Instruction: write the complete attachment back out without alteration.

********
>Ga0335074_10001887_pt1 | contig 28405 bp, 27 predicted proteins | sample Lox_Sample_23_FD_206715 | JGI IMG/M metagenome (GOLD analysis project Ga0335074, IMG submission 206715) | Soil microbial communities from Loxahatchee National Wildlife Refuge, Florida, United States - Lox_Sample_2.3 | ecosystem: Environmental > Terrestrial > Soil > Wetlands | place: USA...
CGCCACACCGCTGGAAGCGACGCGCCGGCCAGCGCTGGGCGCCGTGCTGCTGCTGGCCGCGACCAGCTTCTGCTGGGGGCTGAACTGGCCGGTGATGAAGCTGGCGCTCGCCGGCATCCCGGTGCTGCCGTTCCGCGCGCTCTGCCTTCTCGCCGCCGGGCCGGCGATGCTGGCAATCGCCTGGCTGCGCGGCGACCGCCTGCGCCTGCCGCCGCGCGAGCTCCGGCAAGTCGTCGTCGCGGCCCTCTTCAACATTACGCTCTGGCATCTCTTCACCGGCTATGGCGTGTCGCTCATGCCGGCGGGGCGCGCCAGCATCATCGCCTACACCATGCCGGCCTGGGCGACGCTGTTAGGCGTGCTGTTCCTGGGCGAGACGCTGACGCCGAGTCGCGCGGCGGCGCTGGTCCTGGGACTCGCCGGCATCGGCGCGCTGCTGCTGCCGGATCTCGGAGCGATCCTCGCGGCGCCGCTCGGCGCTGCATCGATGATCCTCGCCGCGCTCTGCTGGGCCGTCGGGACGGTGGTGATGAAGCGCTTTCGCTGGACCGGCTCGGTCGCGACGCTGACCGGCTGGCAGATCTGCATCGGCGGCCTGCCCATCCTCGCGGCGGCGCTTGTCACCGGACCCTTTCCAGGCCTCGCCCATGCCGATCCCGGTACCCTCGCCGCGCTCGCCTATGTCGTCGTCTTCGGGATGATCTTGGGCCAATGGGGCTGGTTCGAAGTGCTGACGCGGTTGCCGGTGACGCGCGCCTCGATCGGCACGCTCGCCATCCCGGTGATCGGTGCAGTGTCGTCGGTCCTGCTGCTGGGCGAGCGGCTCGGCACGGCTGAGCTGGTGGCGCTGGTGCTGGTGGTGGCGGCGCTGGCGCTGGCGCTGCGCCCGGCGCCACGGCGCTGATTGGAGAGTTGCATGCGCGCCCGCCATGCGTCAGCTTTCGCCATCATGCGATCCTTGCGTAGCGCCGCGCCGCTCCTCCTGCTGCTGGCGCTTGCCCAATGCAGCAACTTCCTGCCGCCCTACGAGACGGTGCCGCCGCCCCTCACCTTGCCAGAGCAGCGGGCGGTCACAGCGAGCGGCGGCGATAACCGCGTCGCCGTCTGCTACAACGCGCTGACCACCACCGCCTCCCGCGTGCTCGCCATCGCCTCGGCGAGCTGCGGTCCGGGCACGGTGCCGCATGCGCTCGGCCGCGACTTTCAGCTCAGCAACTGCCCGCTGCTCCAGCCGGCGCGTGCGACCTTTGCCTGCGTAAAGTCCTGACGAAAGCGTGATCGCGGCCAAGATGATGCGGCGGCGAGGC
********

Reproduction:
>Ga0335074_10001887_pt1 | contig 28405 bp, 27 predicted proteins | sample Lox_Sample_23_FD_206715 | JGI IMG/M metagenome (GOLD analysis project Ga0335074, IMG submission 206715) | Soil microbial communities from Loxahatchee National Wildlife Refuge, Florida, United States - Lox_Sample_2.3 | ecosystem: Environmental > Terrestrial > Soil > Wetlands | place: USA...
CGCCACACCGCTGGAAGCGACGCGCCGGCCAGCGCTGGGCGCCGTGCTGCTGCTGGCCGCGACCAGCTTCTGCTGGGGGCTGAACTGGCCGGTGATGAAGCTGGCGCTCGCCGGCATCCCGGTGCTGCCGTTCCGCGCGCTCTGCCTTCTCGCCGCCGGGCCGGCGATGCTGGCAATCGCCTGGCTGCGCGGCGACCGCCTGCGCCTGCCGCCGCGCGAGCTCCGGCAAGTCGTCGTCGCGGCCCTCTTCAACATTACGCTCTGGCATCTCTTCACCGGCTATGGCGTGTCGCTCATGCCGGCGGGGCGCGCCAGCATCATCGCCTACACCATGCCGGCCTGGGCGACGCTGTTAGGCGTGCTGTTCCTGGGCGAGACGCTGACGCCGAGTCGCGCGGCGGCGCTGGTCCTGGGACTCGCCGGCATCGGCGCGCTGCTGCTGCCGGATCTCGGAGCGATCCTCGCGGCGCCGCTCGGCGCTGCATCGATGATCCTCGCCGCGCTCTGCTGGGCCGTCGGGACGGTGGTGATGAAGCGCTTTCGCTGGACCGGCTCGGTCGCGACGCTGACCGGCTGGCAGATCTGCATCGGCGGCCTGCCCATCCTCGCGGCGGCGCTTGTCACCGGACCCTTTCCAGGCCTCGCCCATGCCGATCCCGGTACCCTCGCCGCGCTCGCCTATGTCGTCGTCTTCGGGATGATCTTGGGCCAATGGGGCTGGTTCGAAGTGCTGACGCGGTTGCCGGTGACGCGCGCCTCGATCGGCACGCTCGCCATCCCGGTGATCGGTGCAGTGTCGTCGGTCCTGCTGCTGGGCGAGCGGCTCGGCACGGCTGAGCTGGTGGCGCTGGTGCTGGTGGTGGCGGCGCTGGCGCTGGCGCTGCGCCCGGCGCCACGGCGCTGATTGGAGAGTTGCATGCGCGCCCGCCATGCGTCAGCTTTCGCCATCATGCGATCCTTGCGTAGCGCCGCGCCGCTCCTCCTGCTGCTGGCGCTTGCCCAATGCAGCAACTTCCTGCCGCCCTACGAGACGGTGCCGCCGCCCCTCACCTTGCCAGAGCAGCGGGCGGTCACAGCGAGCGGCGGCGATAACCGCGTCGCCGTCTGCTACAACGCGCTGACCACCACCGCCTCCCGCGTGCTCGCCATCGCCTCGGCGAGCTGCGGTCCGGGCACGGTGCCGCATGCGCTCGGCCGCGACTTTCAGCTCAGCAACTGCCCGCTGCTCCAGCCGGCGCGTGCGACCTTTGCCTGCGTAAAGTCCTGACGAAAGCGTGATCGCGGCCAAGATGATGCGGCGGCGAGGC